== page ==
After studying this unit, you will be able to
- identify when and how visual aids will enhance a presentation
- identify the different types of visual aids
- identify effective and ineffective use of visual aids
- apply basic design principles to slide design
- identify best practices to incorporating visual aids in a presentation
Visual aids can be a very powerful tool to enhance the impact of your presentations. Words and images presented in different formats can appeal directly to your audience’s imagination, adding power to your spoken words.
Learning how to create effective visuals that resonate with your audience is important for a quality presentation. Understanding basic principles of how visual information is processed alone and in combination with audio information can make or break your visuals’ effectiveness and impact. Incorporating visuals into your speech that complement your words rather than stand in place of them or distract from them, will set you apart from other presenters, increase your credibility, and make a bigger and more memorable impact on your audience. A brief overview of the importance of visual aids is presented below. Part II of the Module noted in the video is provided later on this page.
Types of Visual Aids
When selecting a visual aid, it is important to choose one appropriate to the information being presented. Information generally falls into one of two categories:
- Statistical: to help the audience visualize relationships between numbers, use pie charts, line charts, and bar charts.
- Illustrative: to visually describe an idea or concept, use pictures or symbols.
Keep in mind the size of your audience, the type of room in which you will be presenting, and how best to support your presentation when selecting a visual aid. Think about using a variety of visual aids in your presentation: PowerPoint, projectors, white/blackboard, flipcharts, handouts, or video sequences. Be creative and deliberate in your choice of visual aid to achieve the most impact. Let’s view the following video before looking specifically at different types of visual aids.
PowerPoint (or equivalent)
Microsoft PowerPoint is probably now the most commonly used form of visual aid. PowerPoint is a computer program that allows you to create and show slides to support a presentation. You can combine text, graphics and multimedia content to create professional presentations. As a presentation tool PowerPoint can be used to:
- organize and structure your presentation;
- create a professional and consistent format;
- provide an illustrative backdrop for the content of your presentation;
- animate your slides to give them greater visual impact.
PowerPoint has become enormously popular and you are likely to have seen it used by your lecturers and fellow students. Learning to present with PowerPoint will increase your employability. Used well, PowerPoint can improve the clarity of your presentations and help you to illustrate your message and engage your audience. However, it can have the opposite effect. Table 35.1 presents the general principles.
Table 35.1 General PowerPoint Principles
|use a big enough font (minimum 20pt)
|make it so small you can’t read it
|keep the background simple
|use a fussy background image
|use animations when appropriate
|but don’t over-do the animation – it gets distracting
|make things visual
|use endless slides of bulleted lists that all look the same
|direct your audience’s attention to slides containing key information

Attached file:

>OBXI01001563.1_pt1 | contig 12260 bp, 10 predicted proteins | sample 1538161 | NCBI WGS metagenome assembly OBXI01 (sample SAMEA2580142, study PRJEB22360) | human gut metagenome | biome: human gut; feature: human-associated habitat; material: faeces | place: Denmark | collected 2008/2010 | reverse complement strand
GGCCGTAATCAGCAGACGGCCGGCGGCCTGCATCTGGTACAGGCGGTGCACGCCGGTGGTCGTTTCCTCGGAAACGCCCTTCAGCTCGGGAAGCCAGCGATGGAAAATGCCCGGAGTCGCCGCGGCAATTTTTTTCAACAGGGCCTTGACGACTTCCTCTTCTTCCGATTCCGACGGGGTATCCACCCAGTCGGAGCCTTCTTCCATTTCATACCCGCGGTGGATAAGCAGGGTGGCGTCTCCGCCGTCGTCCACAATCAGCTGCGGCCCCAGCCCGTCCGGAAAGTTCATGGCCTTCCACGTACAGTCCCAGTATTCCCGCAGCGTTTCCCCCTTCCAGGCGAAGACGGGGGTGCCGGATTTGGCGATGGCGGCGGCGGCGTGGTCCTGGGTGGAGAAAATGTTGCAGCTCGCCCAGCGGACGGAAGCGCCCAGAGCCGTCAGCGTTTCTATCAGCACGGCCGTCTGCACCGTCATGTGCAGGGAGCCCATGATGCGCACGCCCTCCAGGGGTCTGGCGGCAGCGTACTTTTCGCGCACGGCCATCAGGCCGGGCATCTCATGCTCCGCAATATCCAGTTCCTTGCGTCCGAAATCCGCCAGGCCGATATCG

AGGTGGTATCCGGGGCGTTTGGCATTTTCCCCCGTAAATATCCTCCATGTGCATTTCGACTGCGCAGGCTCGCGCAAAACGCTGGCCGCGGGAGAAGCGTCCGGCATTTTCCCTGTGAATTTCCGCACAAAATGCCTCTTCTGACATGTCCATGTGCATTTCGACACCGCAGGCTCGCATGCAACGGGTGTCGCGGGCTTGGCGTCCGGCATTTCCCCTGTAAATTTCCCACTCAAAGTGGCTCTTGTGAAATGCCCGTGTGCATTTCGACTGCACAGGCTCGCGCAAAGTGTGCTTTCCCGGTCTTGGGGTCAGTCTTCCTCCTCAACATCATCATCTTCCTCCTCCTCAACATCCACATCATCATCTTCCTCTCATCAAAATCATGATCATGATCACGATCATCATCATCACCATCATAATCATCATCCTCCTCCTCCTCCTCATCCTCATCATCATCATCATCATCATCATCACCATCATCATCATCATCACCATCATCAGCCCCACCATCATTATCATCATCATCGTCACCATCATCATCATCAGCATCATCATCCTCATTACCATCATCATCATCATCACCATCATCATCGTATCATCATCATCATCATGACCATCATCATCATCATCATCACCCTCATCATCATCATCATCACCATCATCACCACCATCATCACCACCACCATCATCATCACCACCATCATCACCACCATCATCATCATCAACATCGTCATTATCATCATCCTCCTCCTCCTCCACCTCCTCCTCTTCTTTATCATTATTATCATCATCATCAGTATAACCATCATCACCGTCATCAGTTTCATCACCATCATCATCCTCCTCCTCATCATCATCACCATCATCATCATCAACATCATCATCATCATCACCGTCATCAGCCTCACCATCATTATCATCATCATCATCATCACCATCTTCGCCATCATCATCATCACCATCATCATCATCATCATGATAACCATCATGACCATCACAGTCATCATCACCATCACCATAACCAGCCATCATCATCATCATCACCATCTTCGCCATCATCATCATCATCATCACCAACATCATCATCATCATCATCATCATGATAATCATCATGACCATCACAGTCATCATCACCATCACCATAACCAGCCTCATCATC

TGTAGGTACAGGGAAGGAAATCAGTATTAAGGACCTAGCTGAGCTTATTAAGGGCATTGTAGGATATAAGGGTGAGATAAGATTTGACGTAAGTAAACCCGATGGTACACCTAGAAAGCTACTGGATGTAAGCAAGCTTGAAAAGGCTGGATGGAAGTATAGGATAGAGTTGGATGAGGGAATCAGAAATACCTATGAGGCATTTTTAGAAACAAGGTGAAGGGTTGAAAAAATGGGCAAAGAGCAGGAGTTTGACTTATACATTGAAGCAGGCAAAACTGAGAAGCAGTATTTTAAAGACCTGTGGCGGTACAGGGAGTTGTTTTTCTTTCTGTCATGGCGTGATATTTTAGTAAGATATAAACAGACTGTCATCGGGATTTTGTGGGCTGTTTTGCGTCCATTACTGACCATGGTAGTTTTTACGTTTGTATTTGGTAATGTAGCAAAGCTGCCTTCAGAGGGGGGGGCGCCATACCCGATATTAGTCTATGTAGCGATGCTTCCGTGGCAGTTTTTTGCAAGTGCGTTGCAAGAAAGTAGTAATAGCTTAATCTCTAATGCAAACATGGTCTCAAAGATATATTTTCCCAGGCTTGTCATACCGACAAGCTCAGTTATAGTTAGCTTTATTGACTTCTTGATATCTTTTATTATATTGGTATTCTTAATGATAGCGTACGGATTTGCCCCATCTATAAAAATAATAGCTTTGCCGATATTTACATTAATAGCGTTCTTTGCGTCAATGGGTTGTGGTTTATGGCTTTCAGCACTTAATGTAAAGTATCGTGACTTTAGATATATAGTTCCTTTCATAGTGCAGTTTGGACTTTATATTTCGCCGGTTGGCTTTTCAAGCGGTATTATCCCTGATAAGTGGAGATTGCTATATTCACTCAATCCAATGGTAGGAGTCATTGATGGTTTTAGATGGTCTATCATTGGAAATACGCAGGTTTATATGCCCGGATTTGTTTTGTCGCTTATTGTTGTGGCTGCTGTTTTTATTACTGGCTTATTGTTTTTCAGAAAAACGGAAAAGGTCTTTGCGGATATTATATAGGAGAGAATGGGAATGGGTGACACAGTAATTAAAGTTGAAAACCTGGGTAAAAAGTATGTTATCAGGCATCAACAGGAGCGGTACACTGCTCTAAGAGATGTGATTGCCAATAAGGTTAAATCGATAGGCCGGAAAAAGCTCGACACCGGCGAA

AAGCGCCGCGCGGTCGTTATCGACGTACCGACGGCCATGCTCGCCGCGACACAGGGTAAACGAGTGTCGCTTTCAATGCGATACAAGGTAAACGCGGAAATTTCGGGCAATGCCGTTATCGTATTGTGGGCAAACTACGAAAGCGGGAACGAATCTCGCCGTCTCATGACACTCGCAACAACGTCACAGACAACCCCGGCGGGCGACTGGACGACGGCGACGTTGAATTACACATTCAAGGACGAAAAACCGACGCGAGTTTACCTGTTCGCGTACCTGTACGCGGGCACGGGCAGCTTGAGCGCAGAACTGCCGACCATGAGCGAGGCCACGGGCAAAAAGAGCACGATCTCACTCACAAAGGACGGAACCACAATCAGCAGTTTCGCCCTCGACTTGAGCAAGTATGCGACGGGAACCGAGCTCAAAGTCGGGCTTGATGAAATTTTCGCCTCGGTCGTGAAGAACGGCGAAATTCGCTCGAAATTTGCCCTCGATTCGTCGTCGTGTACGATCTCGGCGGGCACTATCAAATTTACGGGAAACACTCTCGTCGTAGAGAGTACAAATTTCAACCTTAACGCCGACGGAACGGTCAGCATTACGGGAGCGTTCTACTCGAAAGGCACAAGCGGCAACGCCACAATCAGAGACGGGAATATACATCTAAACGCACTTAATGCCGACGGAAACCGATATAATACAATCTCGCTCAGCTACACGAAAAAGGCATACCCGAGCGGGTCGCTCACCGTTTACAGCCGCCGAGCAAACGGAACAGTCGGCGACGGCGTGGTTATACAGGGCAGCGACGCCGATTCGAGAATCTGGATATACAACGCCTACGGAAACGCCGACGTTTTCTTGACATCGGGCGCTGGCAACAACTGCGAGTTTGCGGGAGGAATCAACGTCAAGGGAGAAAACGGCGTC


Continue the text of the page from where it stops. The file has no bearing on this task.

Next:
|just read out the text on the slides
|give your audience time to read the information on your slides
Overhead projector slides/transparencies
Overhead projector slides/transparencies are displayed on the overhead projector (OHP) – a very useful tool found in most lecture and seminar rooms. The OHP projects and enlarges your slides onto a screen or wall without requiring the lights to be dimmed. You can produce your slides in three ways:
- pre-prepared slides: these can be words or images either handwritten/drawn or produced on a computer;
- spontaneously produced slides: these can be written as you speak to illustrate your points or to record comments from the audience;
- a mixture of each: try adding to pre-prepared slides when making your presentation to show movement, highlight change or signal detailed interrelationships.
Make sure that the text on your slides is large enough to be read from the back of the room. A useful rule of thumb is to use 18 point text if you are producing slides with text on a computer. This should also help reduce the amount of information on each slide. Avoid giving your audience too much text or overly complicated diagrams to read as this limits their ability to listen. Try to avoid lists of abstract words as these can be misleading or uninformative.
White or blackboard
White or blackboards can be very useful to help explain the sequence of ideas or routines, particularly in the sciences. Use them to clarify your title or to record your key points as you introduce your presentation (this will give you a fixed list to help you recap as you go along). Rather than expecting the audience to follow your spoken description of an experiment or process, write each stage on the board, including any complex terminology or precise references to help your audience take accurate notes. However, once you have written something on the board you will either have to leave it there or rub it off – both can be distracting to your audience. Check to make sure your audience has taken down a reference before rubbing it off – there is nothing more frustrating than not being given enough time! Avoid leaving out-of-date material from an earlier point of your presentation on the board as this might confuse your audience. If you do need to write ‘live’, check that your audience can read your writing.
Handouts are incredibly useful. Use a handout if your information is too detailed to fit on a slide or if you want your audience to have a full record of your findings. Consider the merits of passing around your handouts at the beginning, middle, and end of a presentation. Given too early and they may prove a distraction. Given too late and your audience may have taken too many unnecessary notes. Given out in the middle and your audience will inevitably read rather than listen. One powerful way of avoiding these pitfalls is to give out incomplete handouts at key stages during your presentation. You can then highlight the missing details vocally, encouraging your audience to fill in the gaps.